David Byrne + Fatboy Slim + Imelda Marcos = 2010’s Weirdest Boxset

Below there’s a post which mentions March 16th’s release of White Stripes for the concert film Under the Great White Northern Lights. So, obviously, I was surprised to find yet another boxset slated for release in 2010, this time February.

It’s apparently for a long-in-the-works project between NYC-based avant-garde artist/musician David Byrne and British electronic artist/DJ Fatboy Slim (aka Norman Cook) which is a tribute to ex-First Lady of the Philippines Imelda Marcos. You can find out more about the infamous First Lady here.

The two-disc set is titled “Here Lies Love” and is garnished in garish, almost romance novel-esque cover art. It also includes a 100 page book and a DVD. Couldn’t find anything detailing the contents of the DVD, but there’s a pretty interesting press release which explains the purpose of this “concept album,” how it began and what it all means. That’s here (courtesy of the Manila Standard).

Aside from all that, there’s the guest vocals. Spanning a realm of musicians that I never thought I’d see listed on the same record (let alone an Imelda Marcos concept album), Byrne and Cook have built one hell of a tracklist:

CD 1:

1 Here Lies Love (Vocals by Florence Welch of Florence and the Machine)
2 Every Drop of Rain (Vocals by Candie Payne and St. Vincent)
3 You’ll Be Taken Care Of (Vocals by Tori Amos)
4 The Rose of Tacloban (Vocals by Martha Wainwright)
5 How Are you? (Vocals by Nellie McKay)
6 A Perfect Hand (Vocals by Steve Earle)
7 Eleven Days (Vocals by Cyndi Lauper)
8 When She Passed By (Vocals by Allison Moorer)
9 Walk Like A Woman Vocals by Charmaine Clamor)
10 Don’t You Agree? (Vocals by Róisín Murphy)
11 Pretty Face (Vocals by Camille)
12 Ladies in Blue (Vocals by Theresa Andersson)

CD 2:

1 Dancing Together (Vocals by Sharon Jones)
2 Men Will Do Anything (Vocals by Alice Russell)
3 The Whole Man (Vocals by Kate Pierson)
4 Never So Big (Vocals by Sia)
5 Please Don’t (Vocals by Santigold)
6 American Troglodyte (Vocals by David Byrne)
7 Solano Avenue (Vocals by Nicole Atkins)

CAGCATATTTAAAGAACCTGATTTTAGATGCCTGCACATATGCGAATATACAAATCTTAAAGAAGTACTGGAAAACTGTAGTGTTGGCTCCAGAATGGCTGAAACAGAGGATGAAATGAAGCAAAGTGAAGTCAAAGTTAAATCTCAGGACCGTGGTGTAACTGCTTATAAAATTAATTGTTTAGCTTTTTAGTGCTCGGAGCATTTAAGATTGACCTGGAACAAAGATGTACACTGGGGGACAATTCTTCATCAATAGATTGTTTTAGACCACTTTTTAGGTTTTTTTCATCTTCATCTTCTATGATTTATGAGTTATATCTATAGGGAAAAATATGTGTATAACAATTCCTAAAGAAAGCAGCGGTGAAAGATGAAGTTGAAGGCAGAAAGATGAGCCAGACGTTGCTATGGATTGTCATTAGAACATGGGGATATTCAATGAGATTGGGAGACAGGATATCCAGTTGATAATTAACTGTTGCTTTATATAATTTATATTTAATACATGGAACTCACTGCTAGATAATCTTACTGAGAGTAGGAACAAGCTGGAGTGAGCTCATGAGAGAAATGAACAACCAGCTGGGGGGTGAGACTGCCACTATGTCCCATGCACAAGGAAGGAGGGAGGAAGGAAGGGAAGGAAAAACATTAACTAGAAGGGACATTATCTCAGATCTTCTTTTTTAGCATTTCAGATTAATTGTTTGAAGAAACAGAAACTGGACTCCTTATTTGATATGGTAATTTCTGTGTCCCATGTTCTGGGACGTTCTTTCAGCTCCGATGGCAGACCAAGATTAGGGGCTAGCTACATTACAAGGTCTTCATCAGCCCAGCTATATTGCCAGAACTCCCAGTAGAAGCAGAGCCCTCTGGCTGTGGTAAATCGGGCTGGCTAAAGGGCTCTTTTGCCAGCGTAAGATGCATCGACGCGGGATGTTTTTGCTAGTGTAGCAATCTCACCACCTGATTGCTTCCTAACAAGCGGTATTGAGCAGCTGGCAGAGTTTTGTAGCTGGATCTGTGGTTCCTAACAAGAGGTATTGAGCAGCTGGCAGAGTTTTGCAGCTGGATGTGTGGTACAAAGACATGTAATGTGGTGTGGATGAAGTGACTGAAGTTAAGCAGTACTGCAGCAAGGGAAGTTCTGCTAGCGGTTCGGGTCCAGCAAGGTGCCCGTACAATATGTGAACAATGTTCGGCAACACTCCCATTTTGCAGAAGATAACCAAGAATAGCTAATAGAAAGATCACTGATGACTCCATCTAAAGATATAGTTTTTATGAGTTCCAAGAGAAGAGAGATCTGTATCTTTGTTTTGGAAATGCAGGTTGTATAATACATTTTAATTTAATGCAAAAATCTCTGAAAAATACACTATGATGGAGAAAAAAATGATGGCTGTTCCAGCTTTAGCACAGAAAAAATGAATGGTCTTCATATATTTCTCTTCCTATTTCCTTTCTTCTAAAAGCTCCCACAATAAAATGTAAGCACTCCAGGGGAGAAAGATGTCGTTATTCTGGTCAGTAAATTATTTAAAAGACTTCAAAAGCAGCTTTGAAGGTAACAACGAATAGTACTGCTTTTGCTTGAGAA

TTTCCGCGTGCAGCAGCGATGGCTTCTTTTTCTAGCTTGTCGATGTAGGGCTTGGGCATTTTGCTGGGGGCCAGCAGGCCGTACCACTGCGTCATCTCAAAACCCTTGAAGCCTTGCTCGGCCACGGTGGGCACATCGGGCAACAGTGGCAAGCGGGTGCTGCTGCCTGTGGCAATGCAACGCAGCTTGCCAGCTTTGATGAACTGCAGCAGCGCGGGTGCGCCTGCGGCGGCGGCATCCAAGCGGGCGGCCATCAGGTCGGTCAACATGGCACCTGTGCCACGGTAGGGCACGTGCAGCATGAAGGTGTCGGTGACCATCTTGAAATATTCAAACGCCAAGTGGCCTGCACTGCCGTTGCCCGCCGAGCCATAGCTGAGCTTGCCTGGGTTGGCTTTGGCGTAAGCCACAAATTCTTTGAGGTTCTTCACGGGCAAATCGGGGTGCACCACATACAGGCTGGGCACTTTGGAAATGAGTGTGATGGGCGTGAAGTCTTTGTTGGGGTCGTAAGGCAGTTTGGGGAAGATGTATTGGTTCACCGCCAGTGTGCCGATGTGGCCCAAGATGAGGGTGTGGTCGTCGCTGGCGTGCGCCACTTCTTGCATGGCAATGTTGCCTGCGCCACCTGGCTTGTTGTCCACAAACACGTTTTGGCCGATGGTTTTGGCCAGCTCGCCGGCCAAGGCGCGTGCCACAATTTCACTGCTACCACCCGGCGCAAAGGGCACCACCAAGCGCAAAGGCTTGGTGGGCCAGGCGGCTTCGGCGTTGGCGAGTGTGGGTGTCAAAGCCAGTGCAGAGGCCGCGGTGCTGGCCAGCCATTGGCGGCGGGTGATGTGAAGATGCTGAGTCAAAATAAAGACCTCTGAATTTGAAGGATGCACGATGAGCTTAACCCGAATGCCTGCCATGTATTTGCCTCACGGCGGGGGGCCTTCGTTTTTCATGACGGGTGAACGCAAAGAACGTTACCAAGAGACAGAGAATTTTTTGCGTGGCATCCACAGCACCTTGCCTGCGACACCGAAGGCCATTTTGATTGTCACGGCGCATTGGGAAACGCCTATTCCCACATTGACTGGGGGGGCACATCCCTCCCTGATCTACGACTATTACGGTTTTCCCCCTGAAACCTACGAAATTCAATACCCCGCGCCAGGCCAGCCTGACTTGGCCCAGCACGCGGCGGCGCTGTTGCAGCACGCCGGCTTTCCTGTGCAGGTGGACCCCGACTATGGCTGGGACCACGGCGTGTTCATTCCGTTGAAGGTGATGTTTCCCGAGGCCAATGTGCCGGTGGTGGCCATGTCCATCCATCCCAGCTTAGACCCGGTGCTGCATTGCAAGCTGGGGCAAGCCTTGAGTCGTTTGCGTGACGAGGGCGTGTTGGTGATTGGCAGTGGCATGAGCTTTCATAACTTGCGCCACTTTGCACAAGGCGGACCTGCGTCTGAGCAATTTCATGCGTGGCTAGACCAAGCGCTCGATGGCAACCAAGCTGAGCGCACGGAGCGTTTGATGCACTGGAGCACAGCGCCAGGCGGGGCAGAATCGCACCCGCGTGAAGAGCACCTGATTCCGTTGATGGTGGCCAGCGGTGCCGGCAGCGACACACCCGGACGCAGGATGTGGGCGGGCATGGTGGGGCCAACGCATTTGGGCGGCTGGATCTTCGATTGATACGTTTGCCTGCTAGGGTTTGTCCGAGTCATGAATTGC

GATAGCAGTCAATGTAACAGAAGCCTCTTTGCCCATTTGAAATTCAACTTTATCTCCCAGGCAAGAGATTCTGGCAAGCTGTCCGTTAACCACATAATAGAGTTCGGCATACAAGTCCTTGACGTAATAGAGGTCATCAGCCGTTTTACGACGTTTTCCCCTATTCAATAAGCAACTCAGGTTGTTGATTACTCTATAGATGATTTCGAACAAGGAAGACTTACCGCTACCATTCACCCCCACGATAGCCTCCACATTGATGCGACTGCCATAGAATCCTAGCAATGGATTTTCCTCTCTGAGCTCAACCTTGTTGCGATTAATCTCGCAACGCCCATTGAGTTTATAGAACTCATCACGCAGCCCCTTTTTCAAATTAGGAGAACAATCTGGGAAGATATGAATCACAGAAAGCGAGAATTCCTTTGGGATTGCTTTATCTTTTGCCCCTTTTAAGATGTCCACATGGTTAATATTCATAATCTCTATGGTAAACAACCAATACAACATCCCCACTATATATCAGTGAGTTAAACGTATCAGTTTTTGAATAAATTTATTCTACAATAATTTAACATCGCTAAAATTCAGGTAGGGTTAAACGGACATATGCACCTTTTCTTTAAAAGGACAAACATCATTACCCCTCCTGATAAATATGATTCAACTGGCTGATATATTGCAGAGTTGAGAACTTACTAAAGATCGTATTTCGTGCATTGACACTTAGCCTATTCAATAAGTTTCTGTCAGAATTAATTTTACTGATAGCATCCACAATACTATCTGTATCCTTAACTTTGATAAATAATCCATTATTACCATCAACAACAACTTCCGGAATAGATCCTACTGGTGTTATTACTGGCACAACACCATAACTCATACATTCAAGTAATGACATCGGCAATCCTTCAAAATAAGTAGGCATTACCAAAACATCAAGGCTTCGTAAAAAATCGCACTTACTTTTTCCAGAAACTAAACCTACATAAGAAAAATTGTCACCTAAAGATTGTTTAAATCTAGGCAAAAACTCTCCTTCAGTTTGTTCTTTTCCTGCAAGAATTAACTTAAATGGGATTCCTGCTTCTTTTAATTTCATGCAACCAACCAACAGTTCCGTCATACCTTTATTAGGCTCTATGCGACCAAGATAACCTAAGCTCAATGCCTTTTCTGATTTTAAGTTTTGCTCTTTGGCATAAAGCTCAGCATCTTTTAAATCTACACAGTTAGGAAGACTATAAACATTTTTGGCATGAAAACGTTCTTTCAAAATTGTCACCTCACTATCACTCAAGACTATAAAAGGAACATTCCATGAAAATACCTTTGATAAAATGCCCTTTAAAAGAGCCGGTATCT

8 Order 1081 (Vocals by Natalie Merchant)
9 Seven Years (Vocals by David Byrne and Shara Worden)
10 Why Don’t You Love Me? (Vocals by Cyndi Lauper and Tori Amos)

Kraftwerk to Release (In)Complete “Catalogue”

It kind of pisses me off that Kraftwerk is — six years later — still calling their reissuing of albums numbered four through eleven

Autobahn (1974)
Radio-Activity – (German title: Radio-Aktivität) (1975)
Trans-Europe Express – (German title: Trans-Europa Express) (1977)
The Man-Machine – (German title: Die Mensch-Maschine) (1978)
Computer World – (German title: Computerwelt) (1981)
Electric Café (1986) – (here given its original name of Techno Pop)
The Mix (1991)
Tour de France Soundtracks (2003) – (now titled Tour de France)

“12345678: The Catalogue.”

While I love these records, I don’t think it qualifies as a catalogue unless you are including all the releases you have. Not to mention the ones included in this set are not technically albums one through eight! I’m assuming the first three albums are simply not included because of rights issues, but then the last three have rights issues so that the only way you can get them in their remastered version in the U.S. is through this boxset!

After some research on the Wikipedia article about this boxset, it has also been stated by the founding members of the band that they are considering the possibility of another remastered boxset consisting of the first three releases “Kraftwerk,” “Kraftwerk 2,” and “Ralf und Florian.” It’s important to note that the Ralf und Florian have spent the last six years or so (I guess) remastering these albums all so we can get this amazing compilation. So maybe I shouldn’t complain so much…

According to Wikipedia,

As with previous Kraftwerk releases, the collection will be distributed in two versions: English vocal tracks for international distribution and another (Der Katalog) with German vocal tracks.

The CD Box Set contains 8 x CDs in ‘mini-vinyl’ card wallet packaging, plus individual large format booklets.

The collection will also be available as individual albums in both vinyl and CD format, as well as digital download tracks.

On another note, (and I’ve always wanted to write about this), if you’ve never checked out the Kraftwerk official website, you should spend some time there. It’s pretty basic in its purpose (Flash renderings of some of their more notable melodies), but just sitting back and letting the browser window take over your screen, with the lights low and the Bose 5.1 speakers turned up, you can’t help but crack a smile. German modern art is alive and well – Eat your heart out EN!

Visit the Kraftwerk site here.